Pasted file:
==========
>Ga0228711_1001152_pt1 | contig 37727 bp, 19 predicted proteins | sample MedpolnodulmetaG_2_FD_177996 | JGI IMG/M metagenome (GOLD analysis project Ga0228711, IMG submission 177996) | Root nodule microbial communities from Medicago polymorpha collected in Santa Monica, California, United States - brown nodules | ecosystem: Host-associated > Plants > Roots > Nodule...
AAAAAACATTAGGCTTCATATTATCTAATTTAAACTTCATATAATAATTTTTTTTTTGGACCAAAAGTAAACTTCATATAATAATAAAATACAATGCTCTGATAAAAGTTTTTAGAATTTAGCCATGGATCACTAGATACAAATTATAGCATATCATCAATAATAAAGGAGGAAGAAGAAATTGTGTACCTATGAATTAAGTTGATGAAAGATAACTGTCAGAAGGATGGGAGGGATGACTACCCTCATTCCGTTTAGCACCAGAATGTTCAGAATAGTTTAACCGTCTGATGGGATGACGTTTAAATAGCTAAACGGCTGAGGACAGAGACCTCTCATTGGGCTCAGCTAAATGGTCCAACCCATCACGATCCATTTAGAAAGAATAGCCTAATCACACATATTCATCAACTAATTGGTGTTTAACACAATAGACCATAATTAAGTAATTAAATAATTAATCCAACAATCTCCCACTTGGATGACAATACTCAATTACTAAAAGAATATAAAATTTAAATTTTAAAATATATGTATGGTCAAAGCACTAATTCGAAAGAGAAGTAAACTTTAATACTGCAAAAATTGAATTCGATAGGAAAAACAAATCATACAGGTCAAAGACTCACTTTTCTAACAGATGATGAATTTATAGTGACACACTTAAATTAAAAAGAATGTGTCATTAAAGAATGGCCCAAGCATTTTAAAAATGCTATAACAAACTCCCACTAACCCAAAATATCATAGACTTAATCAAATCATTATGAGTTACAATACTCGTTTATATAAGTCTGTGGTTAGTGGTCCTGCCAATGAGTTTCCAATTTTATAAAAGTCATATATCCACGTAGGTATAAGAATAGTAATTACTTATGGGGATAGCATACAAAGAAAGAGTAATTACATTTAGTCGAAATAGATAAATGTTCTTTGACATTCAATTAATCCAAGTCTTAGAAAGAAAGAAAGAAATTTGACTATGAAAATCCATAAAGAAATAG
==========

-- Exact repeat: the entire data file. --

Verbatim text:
>Ga0228711_1001152_pt1 | contig 37727 bp, 19 predicted proteins | sample MedpolnodulmetaG_2_FD_177996 | JGI IMG/M metagenome (GOLD analysis project Ga0228711, IMG submission 177996) | Root nodule microbial communities from Medicago polymorpha collected in Santa Monica, California, United States - brown nodules | ecosystem: Host-associated > Plants > Roots > Nodule...
AAAAAACATTAGGCTTCATATTATCTAATTTAAACTTCATATAATAATTTTTTTTTTGGACCAAAAGTAAACTTCATATAATAATAAAATACAATGCTCTGATAAAAGTTTTTAGAATTTAGCCATGGATCACTAGATACAAATTATAGCATATCATCAATAATAAAGGAGGAAGAAGAAATTGTGTACCTATGAATTAAGTTGATGAAAGATAACTGTCAGAAGGATGGGAGGGATGACTACCCTCATTCCGTTTAGCACCAGAATGTTCAGAATAGTTTAACCGTCTGATGGGATGACGTTTAAATAGCTAAACGGCTGAGGACAGAGACCTCTCATTGGGCTCAGCTAAATGGTCCAACCCATCACGATCCATTTAGAAAGAATAGCCTAATCACACATATTCATCAACTAATTGGTGTTTAACACAATAGACCATAATTAAGTAATTAAATAATTAATCCAACAATCTCCCACTTGGATGACAATACTCAATTACTAAAAGAATATAAAATTTAAATTTTAAAATATATGTATGGTCAAAGCACTAATTCGAAAGAGAAGTAAACTTTAATACTGCAAAAATTGAATTCGATAGGAAAAACAAATCATACAGGTCAAAGACTCACTTTTCTAACAGATGATGAATTTATAGTGACACACTTAAATTAAAAAGAATGTGTCATTAAAGAATGGCCCAAGCATTTTAAAAATGCTATAACAAACTCCCACTAACCCAAAATATCATAGACTTAATCAAATCATTATGAGTTACAATACTCGTTTATATAAGTCTGTGGTTAGTGGTCCTGCCAATGAGTTTCCAATTTTATAAAAGTCATATATCCACGTAGGTATAAGAATAGTAATTACTTATGGGGATAGCATACAAAGAAAGAGTAATTACATTTAGTCGAAATAGATAAATGTTCTTTGACATTCAATTAATCCAAGTCTTAGAAAGAAAGAAAGAAATTTGACTATGAAAATCCATAAAGAAATAG